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The letters of Silas S. Soule  1861 – 1864
Recounting His Experiences in the Colorado Territory
Transcribed from his actual letters in Denver Library Western History Dept.
Some misspellings are left as i
s from originals

Call: cmss rbv59 m67-1163 WH/GEN stx 6

To Soule’s mother, Sophia Soule.

Camp Fillmore  (near Boone, C.T.)
June 2, 1864

Dear Mother,
I know you are worrying about me because I have not written for so long, but I am getting out of the notion of
writing and have been busy for the last month fixing up my papers and just as I got them fixed my office was
swept away by the flood and I lost everything I had – papers, letters, clothing, and all – wasn’t I in luck?  Blessed
are the poor for they have nothing to lose!

I am now in command of my Company, a hundred brave warriors, ain’t I proud?  I am on my way to Fort Lyon.  I
do not know where I shall go from there.  I may go fight Indians; if I do I will write first so you can be worrying
while I am gone.  I received a letter from Em a short time ago; she told me that you was going to stay awhile in
Bangor.  I would send you some money by this mail but I am afraid to as the Indians are bad along the road and
may take the coach.  I will send some the first safe opportunity.  One of my men was killed and two wounded in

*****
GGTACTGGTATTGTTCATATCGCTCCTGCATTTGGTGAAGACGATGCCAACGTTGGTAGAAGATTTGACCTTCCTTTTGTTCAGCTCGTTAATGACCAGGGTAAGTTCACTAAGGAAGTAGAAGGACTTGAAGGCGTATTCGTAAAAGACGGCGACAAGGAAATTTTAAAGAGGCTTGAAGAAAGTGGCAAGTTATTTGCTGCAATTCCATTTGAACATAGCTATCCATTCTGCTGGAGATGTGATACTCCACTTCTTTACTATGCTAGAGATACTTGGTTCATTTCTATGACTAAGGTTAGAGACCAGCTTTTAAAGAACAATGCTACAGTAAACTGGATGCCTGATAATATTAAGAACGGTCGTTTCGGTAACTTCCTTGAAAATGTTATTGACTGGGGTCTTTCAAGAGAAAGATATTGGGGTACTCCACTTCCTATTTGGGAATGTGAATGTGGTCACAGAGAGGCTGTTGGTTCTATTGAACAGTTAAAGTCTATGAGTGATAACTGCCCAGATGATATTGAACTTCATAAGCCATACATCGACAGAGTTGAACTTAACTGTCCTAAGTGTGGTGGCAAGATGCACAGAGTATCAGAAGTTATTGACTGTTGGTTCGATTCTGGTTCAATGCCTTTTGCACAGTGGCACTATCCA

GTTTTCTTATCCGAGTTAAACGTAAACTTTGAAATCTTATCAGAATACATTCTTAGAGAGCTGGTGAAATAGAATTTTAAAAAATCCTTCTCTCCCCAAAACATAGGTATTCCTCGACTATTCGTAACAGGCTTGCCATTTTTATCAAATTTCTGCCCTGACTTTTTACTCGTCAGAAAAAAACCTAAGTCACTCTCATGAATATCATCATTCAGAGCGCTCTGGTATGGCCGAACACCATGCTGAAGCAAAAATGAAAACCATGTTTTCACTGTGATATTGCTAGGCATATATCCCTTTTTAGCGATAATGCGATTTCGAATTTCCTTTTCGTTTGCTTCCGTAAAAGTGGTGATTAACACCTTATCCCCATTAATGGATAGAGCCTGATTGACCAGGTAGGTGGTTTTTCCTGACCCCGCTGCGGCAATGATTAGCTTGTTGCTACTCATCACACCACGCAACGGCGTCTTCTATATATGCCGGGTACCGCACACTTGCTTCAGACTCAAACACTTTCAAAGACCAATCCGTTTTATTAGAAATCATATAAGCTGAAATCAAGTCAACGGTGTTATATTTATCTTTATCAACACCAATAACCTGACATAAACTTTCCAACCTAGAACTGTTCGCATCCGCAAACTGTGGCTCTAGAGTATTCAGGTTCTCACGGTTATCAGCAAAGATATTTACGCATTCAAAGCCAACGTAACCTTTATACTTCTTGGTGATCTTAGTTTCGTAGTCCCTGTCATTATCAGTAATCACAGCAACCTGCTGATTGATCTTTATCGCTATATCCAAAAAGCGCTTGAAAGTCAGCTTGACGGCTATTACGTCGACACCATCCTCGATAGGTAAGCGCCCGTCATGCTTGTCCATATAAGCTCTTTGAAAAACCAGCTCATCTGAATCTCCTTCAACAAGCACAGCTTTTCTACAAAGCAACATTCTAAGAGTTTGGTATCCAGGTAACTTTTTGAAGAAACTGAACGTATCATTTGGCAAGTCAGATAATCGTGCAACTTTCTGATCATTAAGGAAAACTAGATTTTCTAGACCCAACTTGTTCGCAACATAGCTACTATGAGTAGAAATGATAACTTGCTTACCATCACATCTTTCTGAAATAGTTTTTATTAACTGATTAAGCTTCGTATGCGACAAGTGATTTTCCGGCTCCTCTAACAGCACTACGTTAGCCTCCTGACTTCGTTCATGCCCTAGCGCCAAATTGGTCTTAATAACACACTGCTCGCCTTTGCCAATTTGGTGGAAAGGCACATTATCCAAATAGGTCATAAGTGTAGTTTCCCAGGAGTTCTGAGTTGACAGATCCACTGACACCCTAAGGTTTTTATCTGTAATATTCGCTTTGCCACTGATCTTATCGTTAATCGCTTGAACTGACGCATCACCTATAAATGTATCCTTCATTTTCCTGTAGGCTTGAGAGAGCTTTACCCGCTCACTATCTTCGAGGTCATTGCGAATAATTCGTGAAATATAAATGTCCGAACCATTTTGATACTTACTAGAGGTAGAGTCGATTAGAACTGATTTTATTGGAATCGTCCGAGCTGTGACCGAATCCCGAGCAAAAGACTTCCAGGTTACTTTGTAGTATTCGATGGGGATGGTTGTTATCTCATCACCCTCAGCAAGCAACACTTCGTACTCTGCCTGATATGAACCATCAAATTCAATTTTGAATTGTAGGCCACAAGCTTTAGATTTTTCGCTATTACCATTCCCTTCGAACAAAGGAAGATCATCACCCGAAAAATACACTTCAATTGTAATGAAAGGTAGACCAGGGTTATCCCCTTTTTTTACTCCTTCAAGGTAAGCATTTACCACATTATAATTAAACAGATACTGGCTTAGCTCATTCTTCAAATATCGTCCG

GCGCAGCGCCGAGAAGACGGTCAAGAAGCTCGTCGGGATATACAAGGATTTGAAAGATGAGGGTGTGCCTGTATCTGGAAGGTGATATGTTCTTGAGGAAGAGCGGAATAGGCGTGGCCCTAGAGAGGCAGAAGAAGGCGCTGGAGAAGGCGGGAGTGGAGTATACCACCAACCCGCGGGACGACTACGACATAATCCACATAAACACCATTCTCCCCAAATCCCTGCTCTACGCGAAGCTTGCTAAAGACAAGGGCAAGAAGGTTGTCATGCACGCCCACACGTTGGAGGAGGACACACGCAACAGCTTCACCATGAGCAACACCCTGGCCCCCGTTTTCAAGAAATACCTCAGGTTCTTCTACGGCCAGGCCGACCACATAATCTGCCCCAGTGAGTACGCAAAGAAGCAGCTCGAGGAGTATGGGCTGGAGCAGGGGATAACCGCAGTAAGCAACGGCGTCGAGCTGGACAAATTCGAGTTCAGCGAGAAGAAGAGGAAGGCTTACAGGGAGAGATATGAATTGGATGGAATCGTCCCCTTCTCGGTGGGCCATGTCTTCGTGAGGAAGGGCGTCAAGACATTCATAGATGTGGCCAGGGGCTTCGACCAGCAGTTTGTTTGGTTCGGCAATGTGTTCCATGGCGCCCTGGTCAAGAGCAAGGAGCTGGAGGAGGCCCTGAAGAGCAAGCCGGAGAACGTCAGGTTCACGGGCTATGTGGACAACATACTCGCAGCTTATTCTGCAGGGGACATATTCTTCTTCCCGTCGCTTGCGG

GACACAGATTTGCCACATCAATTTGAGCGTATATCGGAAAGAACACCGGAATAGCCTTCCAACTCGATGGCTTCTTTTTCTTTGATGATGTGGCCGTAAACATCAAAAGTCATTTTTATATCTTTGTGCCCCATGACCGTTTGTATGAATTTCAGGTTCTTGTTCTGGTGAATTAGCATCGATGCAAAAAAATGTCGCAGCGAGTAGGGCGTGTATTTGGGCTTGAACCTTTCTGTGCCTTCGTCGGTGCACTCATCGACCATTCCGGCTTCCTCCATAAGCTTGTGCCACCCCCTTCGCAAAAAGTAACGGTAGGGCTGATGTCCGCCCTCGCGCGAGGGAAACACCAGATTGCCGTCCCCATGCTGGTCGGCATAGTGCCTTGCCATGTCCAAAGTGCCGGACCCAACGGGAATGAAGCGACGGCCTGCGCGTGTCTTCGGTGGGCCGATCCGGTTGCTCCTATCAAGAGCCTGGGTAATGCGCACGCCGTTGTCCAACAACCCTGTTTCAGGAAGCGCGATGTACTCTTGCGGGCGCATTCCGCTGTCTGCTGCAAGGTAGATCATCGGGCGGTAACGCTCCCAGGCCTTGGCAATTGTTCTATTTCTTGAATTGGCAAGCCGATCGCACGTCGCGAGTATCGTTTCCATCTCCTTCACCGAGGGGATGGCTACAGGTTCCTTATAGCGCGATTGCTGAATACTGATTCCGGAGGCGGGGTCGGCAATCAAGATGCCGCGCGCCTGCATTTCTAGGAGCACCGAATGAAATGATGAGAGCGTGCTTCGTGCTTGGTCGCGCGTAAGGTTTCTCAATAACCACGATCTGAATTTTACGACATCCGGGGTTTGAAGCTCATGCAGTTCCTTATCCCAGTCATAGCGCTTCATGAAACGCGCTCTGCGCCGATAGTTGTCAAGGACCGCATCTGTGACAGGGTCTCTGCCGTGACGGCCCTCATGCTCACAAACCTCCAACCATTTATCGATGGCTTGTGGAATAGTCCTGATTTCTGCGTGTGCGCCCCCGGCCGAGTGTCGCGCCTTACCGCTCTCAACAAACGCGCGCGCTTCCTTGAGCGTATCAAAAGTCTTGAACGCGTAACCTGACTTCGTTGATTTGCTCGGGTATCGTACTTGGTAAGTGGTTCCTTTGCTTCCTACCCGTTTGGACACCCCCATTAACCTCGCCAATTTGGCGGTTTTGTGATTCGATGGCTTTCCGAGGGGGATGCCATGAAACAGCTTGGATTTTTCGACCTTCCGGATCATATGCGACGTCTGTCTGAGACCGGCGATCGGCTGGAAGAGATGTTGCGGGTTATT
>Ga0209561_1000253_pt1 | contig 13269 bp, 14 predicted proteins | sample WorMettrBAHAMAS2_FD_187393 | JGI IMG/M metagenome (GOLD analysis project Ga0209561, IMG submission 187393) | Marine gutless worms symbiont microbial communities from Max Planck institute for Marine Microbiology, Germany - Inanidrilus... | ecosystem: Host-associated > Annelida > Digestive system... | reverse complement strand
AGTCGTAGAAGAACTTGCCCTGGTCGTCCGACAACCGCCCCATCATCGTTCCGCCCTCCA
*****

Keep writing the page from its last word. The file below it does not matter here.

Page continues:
an Indian fight last week.

I don’t know what more to write, there is nothing I know of that would interest you.  I still suffer with pleasure.  
Give my love to all the folks and when you write let me know how you and the girls get along, if you need money,

I have some claims in the mountains that I could have sold a few weeks ago for ten thousand dollars if I had
been there, but if they are worth any think they are worth $50,000.  I think I can sell them for that much in a year
from now if they work the mines as they have begun to and they pay as well.  Lewis Tappan sold some he had
for $500,000 – just a half million dollars – that was pretty good wasn’t it?  Who knows but we are rich!  I own fifty
mining claims and there ought to be some good ones and if one of them is good it is a fortune for any one.  I will
send you my photograph when I write again.

From your Sonny,
Letters of Silas S. Soule
Letter to Sophia Soule, June 1864
Sand Creek also
available at
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Silas Soule